The parents of a little girl who was burned in a fire as a baby have penned a heartbreaking open letter, calling out adults who stare at her and treat her differently because of her injuries.
Irish couple Liam and Sinead Soffe were living in Qatar in 2014 when a fire broke out in their house.
Having put six-month-old baby Elizabeth down for a nap, Sinead heard screaming from her little girl’s room, running upstairs to find her ablaze in her cot.
Elizabeth suffered serious burns all over her body and lost half of her fingers on both hands and one of her ears.
After the fire, Liam, Sinead, Elizabeth and her siblings Danny, 11, Amelia, nine, and William, seven, moved to Birmingham to be close to the specialist hospital where Elizabeth was treated.
Five years on, the family are still living in the city, but have to endure scathing glares and cruel comments from grown adults about Elizabeth’s appearance every day.
Penning an open letter to the strangers who treat their little girl differently, the couple slammed those who should be old enough to know better.
The heartfelt letter, shared by UK charity Changing Faces, reads: ‘To all those who make out daughter’s life more difficult than it should be. ‘To the parent who tried to remove my daughter from their child’s swimming lessons. To the mum who told me that children who look like my daughter would be locked away in her country.
‘To the parents who watched their children refuse to hold my daughter’s hand and failed to intervene. To all the adults who stare, double take, gawp day in, day out at our precious girl.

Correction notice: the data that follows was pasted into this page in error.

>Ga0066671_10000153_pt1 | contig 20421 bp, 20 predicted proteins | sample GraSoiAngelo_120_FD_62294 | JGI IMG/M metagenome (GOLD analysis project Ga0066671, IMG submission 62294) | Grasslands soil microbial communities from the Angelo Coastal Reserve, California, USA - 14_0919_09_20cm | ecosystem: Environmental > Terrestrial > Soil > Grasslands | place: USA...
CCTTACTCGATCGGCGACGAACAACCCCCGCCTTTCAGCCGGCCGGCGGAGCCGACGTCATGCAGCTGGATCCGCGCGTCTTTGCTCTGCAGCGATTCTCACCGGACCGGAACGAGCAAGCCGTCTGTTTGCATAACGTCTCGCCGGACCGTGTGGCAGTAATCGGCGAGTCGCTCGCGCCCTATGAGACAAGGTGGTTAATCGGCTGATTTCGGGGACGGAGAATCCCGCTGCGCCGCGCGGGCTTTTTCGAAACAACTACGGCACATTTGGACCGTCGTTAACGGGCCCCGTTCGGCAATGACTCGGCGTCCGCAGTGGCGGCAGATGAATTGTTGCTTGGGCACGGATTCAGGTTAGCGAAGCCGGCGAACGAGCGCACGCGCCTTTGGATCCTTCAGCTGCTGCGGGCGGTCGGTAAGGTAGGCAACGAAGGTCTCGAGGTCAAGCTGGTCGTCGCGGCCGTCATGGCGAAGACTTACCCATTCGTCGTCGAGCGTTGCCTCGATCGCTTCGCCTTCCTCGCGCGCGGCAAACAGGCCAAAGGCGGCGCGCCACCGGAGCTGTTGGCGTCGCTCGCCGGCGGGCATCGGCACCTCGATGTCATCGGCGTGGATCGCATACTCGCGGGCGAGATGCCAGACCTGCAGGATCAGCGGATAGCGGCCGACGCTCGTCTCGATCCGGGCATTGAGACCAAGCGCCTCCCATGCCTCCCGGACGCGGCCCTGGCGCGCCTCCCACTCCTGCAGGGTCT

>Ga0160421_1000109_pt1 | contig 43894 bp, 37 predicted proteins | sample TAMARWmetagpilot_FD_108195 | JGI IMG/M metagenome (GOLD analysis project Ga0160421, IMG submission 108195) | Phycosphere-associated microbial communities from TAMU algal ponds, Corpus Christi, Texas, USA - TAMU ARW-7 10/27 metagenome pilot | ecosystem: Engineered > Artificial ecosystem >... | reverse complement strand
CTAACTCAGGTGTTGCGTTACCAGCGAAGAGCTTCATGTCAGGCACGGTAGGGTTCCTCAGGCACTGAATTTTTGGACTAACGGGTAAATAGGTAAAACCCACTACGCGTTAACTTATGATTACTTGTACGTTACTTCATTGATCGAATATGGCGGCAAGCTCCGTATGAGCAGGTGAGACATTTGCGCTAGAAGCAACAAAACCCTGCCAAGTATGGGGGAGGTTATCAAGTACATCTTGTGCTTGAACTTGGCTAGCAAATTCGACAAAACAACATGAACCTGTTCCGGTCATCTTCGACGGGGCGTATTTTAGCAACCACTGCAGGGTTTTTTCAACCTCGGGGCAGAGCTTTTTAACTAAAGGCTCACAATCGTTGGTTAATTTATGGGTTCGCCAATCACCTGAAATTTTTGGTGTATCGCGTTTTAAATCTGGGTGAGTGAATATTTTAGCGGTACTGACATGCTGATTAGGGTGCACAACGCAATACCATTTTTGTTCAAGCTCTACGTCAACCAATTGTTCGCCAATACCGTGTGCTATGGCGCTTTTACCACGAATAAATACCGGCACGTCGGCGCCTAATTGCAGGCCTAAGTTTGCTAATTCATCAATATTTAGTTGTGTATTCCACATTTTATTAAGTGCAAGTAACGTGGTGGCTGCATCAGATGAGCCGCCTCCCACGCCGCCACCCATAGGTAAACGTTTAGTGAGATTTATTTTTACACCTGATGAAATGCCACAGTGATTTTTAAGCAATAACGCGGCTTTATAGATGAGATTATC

The honest words continue to describe how shop assistants have even refused to serve the family because of Elizabeth’s ‘scary’ scars.
‘Why would an adult say “at least she won’t have to wear a Halloween mask” or refuse to serve us at a supermarket till because she looked ‘scary’? Why would any adult think this is an acceptable way to behave?
‘The worst part is that my daughter will have to deal with this her whole life, every single day, in every room that she walks into. Perhaps when she is older the blatant and rude comments will cease, but the stares, double takes, pointing and whispers never will.’
Liam and Sinead go on to confess they are worried for how their daughter will react to the taunts and stares when she grows old enough to notice them, adding: ‘I fool myself into thinking that she doesn’t notice that she is too young to realise that she is different and because she is only five, it doesn’t matter to her. But this pretence will not last long. She will notice, she will be affected by it and I am sure that the sheer weight of it will wear her down.
‘One day our daughter will go out into the world by herself and I will not be able to shield her from the realities of the world and from the people who think that her feelings don’t matter.
‘I learned early on that she will learn her reaction from me. If I challenge every person who points or whispers or grimaces, then she will. If I get angry or upset or aggressive, then so will she. And that is not the person I want her to be.’